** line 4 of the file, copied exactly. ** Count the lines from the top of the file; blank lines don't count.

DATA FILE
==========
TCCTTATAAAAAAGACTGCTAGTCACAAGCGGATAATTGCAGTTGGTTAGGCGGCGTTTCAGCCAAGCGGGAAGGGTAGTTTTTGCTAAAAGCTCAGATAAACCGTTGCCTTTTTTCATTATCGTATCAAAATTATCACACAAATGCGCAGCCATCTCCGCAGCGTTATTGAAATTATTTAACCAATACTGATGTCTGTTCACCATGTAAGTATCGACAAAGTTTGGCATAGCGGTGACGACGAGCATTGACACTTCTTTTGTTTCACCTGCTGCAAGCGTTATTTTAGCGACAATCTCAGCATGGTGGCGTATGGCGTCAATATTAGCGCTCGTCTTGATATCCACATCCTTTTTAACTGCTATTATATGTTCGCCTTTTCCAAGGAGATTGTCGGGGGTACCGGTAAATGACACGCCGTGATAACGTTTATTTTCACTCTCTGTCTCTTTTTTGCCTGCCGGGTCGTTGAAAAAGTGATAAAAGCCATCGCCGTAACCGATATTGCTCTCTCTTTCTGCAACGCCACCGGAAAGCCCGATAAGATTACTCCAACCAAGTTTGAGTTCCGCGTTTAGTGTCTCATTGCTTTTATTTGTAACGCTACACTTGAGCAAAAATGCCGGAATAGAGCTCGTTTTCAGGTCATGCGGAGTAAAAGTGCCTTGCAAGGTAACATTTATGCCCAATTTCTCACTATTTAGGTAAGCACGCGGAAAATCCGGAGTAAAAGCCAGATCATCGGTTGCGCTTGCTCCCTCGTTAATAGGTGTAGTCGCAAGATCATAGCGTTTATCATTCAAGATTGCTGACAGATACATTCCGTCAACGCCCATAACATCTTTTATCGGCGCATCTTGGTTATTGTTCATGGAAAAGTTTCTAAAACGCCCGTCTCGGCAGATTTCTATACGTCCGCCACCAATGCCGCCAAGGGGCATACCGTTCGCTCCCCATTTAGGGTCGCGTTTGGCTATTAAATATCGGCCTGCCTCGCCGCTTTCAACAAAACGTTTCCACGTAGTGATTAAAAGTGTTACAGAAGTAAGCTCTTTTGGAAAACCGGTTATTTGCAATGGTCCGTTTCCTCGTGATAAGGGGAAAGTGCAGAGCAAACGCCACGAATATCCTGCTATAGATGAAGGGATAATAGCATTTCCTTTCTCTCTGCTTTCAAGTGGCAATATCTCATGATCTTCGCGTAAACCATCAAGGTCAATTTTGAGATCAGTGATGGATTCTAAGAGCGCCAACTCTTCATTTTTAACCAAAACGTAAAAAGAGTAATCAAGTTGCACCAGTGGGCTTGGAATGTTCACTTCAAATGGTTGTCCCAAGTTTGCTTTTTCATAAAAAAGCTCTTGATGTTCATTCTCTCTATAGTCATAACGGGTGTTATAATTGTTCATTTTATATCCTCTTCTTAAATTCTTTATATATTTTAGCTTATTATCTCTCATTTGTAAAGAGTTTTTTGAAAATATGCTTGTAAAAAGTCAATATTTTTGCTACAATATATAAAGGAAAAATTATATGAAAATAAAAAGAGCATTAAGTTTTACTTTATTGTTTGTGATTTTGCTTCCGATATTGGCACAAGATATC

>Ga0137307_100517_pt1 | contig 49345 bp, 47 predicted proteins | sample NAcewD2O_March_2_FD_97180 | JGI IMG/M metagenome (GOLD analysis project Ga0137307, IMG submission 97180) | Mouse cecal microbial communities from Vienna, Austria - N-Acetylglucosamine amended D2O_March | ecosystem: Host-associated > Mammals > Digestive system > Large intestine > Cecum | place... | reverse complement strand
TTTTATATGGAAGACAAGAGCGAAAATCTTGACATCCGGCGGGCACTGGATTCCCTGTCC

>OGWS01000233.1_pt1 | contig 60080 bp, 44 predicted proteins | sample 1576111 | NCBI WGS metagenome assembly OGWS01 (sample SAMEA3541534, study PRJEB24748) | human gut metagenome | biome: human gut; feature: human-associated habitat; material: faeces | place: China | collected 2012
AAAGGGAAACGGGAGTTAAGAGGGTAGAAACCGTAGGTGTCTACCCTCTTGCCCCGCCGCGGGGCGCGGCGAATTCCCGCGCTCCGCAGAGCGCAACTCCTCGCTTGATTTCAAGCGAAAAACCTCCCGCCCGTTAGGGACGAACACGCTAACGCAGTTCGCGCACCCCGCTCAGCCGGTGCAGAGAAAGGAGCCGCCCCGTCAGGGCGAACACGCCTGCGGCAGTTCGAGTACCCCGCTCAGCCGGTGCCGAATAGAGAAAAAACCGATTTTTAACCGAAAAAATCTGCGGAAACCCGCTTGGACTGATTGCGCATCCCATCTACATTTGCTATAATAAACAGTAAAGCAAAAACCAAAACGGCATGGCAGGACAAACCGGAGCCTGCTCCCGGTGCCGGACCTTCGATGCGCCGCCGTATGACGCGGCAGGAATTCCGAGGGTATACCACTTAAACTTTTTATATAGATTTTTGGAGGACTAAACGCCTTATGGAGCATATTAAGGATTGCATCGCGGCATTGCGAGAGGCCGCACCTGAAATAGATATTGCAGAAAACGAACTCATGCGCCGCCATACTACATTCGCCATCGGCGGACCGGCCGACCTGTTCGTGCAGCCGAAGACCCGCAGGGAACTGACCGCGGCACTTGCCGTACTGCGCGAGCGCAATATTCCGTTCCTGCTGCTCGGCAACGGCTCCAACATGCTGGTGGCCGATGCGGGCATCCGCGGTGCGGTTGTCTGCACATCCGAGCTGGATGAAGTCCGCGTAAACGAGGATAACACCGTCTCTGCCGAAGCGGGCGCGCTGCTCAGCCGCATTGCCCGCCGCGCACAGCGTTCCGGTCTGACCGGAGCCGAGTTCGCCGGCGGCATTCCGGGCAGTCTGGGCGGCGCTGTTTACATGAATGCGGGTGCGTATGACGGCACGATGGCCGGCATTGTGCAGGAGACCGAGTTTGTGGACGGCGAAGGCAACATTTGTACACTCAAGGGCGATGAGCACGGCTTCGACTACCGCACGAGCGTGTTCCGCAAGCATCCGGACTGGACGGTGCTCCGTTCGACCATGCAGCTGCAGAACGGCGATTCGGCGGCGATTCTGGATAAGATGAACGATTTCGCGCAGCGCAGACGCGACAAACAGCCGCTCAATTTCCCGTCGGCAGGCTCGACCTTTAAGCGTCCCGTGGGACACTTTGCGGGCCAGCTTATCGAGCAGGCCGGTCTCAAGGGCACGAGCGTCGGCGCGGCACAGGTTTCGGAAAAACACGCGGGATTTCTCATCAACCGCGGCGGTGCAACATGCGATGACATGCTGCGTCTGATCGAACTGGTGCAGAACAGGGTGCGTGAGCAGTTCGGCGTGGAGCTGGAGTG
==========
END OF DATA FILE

>OGWS01000233.1_pt1 | contig 60080 bp, 44 predicted proteins | sample 1576111 | NCBI WGS metagenome assembly OGWS01 (sample SAMEA3541534, study PRJEB24748) | human gut metagenome | biome: human gut; feature: human-associated habitat; material: faeces | place: China | collected 2012